Angels: God’s Messengers
Bible teaching about God’s “ministering spirits”
THE story has been told of how the first Russian cosmonaut, Yuri Gagarin, was instructed by Soviet premier Khrushchev to watch out for angels when he went into space in April, 1961. On his return he reported that he had seen no angels. Khrushchev is said to have replied,
It is all too easy to assume that what you do not see does not exist!
Do you believe in angels? Do you know who they are, or what they do? Are they just figments of the artists’ imagination in religious paintings down the centuries? Is there really something out there we ought to know about? Is it important to know if they exist?
Positive answers to such questions are to be found only in the Bible. We have no other source of reliable information. The Bible is the inspired word of God and contains a whole library of information on the subject; so where better to look?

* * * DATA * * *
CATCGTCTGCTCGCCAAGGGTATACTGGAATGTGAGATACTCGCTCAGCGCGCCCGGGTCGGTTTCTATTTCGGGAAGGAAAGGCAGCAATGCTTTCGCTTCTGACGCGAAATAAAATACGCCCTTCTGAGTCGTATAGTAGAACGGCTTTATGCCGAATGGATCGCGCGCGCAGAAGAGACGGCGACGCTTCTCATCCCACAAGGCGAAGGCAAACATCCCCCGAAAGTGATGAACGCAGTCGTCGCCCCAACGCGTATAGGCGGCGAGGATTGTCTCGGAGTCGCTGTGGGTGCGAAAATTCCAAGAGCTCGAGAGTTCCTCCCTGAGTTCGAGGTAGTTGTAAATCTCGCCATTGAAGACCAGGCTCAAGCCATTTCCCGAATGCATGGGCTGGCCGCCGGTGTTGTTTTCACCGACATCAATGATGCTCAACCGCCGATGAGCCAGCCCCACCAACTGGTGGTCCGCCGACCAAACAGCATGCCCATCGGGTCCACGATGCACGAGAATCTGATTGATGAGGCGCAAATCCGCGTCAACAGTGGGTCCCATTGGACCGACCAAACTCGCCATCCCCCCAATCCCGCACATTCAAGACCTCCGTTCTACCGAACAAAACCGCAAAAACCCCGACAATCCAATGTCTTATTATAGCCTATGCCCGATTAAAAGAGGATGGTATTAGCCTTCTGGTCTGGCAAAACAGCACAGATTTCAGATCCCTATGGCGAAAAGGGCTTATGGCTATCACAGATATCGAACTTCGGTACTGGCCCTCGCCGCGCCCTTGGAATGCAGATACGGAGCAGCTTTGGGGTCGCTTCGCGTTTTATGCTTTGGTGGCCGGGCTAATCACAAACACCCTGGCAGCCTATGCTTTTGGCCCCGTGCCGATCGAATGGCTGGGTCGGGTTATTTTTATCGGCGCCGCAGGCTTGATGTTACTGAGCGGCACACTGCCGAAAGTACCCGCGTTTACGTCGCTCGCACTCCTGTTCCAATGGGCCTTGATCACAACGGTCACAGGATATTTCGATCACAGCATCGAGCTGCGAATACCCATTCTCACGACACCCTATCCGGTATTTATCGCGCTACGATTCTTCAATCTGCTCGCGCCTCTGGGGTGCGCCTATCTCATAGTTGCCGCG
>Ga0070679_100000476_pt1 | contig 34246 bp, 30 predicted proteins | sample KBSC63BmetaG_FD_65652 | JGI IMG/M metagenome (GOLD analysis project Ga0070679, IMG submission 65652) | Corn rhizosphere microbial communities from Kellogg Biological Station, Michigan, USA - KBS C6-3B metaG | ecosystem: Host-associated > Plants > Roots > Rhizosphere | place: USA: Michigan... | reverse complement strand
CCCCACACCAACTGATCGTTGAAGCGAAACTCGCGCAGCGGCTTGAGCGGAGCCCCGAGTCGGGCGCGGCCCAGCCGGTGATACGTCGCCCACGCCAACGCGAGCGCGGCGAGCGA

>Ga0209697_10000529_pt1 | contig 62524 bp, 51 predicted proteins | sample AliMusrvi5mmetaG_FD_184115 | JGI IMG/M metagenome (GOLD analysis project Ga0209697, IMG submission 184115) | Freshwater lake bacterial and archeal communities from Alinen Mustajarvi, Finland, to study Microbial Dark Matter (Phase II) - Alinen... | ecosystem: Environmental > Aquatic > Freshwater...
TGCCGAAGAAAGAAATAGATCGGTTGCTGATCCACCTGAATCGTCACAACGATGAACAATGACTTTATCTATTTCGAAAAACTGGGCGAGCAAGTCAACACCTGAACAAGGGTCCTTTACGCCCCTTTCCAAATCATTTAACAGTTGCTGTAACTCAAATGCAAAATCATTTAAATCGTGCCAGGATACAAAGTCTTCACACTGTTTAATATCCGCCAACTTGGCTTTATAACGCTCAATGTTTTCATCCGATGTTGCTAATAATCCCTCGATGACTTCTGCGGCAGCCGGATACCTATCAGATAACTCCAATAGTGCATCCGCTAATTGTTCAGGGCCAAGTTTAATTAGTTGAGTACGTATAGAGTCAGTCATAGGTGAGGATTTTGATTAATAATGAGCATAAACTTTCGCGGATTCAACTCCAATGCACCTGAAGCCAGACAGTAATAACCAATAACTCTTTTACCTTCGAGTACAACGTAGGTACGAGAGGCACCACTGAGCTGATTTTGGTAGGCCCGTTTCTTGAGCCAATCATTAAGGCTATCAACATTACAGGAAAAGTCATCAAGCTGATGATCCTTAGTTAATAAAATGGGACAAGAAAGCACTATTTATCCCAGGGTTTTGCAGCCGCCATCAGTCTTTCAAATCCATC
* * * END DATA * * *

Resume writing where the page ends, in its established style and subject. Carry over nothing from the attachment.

Let us go straight to the Bible, to remarkable evidence about these heavenly beings. The example we are to look at first is not the earliest occasion when angels are mentioned, but it is a particularly illuminating one. In the days when the kingdoms of Syria and Israel were at war in the 8th century BC, the king of Syria was much frustrated by the constant discovery of the whereabouts of his advancing forces (2 Kings 6:8-11). Being told that the informer was Elisha the prophet of God, his agents tracked down Elisha and his servant to a small hill town in northern Israel. He dispatched a large army to capture the prophet, and surrounded Dothan with chariots and horsemen under cover of night. When Elisha’s young servant looked out the next morning and saw this great host, he was terrified: “Alas, my master! How shall we do?”
It was a natural response. Totally outnumbered by a cruel and sadistic enemy who would show no mercy, he might be excused for being terrified. Yet his master’s reaction was quite different! Calm and confident, Elisha’s response was: “Don’t be afraid!” Not be afraid? Who would not be, in these circumstances? The reason was: “They that be with us are more than they that be with them.” What did he mean? Could Elisha see something that the servant could not? All became clear when the prophet prayed to God: